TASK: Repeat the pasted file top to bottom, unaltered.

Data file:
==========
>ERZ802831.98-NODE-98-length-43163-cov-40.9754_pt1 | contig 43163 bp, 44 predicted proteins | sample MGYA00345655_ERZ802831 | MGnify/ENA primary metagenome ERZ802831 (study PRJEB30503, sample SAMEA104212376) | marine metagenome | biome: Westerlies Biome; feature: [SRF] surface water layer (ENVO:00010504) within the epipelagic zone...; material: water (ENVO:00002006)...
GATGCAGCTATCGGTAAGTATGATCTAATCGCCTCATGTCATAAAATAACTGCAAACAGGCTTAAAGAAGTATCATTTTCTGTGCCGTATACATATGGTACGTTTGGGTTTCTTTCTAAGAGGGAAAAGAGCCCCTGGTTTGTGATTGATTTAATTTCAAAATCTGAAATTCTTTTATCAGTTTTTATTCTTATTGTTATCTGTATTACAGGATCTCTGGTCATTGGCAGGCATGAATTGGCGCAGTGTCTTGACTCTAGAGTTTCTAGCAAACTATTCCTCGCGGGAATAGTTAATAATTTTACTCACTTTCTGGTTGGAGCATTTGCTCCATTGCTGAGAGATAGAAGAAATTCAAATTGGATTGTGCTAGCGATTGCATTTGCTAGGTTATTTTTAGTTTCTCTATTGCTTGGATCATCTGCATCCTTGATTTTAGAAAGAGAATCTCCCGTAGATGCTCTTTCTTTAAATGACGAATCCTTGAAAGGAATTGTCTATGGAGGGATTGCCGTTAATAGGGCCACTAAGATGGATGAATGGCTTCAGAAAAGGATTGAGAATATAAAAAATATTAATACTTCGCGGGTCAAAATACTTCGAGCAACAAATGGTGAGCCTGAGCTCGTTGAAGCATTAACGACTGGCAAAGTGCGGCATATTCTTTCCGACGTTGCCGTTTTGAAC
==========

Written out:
>ERZ802831.98-NODE-98-length-43163-cov-40.9754_pt1 | contig 43163 bp, 44 predicted proteins | sample MGYA00345655_ERZ802831 | MGnify/ENA primary metagenome ERZ802831 (study PRJEB30503, sample SAMEA104212376) | marine metagenome | biome: Westerlies Biome; feature: [SRF] surface water layer (ENVO:00010504) within the epipelagic zone...; material: water (ENVO:00002006)...
GATGCAGCTATCGGTAAGTATGATCTAATCGCCTCATGTCATAAAATAACTGCAAACAGGCTTAAAGAAGTATCATTTTCTGTGCCGTATACATATGGTACGTTTGGGTTTCTTTCTAAGAGGGAAAAGAGCCCCTGGTTTGTGATTGATTTAATTTCAAAATCTGAAATTCTTTTATCAGTTTTTATTCTTATTGTTATCTGTATTACAGGATCTCTGGTCATTGGCAGGCATGAATTGGCGCAGTGTCTTGACTCTAGAGTTTCTAGCAAACTATTCCTCGCGGGAATAGTTAATAATTTTACTCACTTTCTGGTTGGAGCATTTGCTCCATTGCTGAGAGATAGAAGAAATTCAAATTGGATTGTGCTAGCGATTGCATTTGCTAGGTTATTTTTAGTTTCTCTATTGCTTGGATCATCTGCATCCTTGATTTTAGAAAGAGAATCTCCCGTAGATGCTCTTTCTTTAAATGACGAATCCTTGAAAGGAATTGTCTATGGAGGGATTGCCGTTAATAGGGCCACTAAGATGGATGAATGGCTTCAGAAAAGGATTGAGAATATAAAAAATATTAATACTTCGCGGGTCAAAATACTTCGAGCAACAAATGGTGAGCCTGAGCTCGTTGAAGCATTAACGACTGGCAAAGTGCGGCATATTCTTTCCGACGTTGCCGTTTTGAAC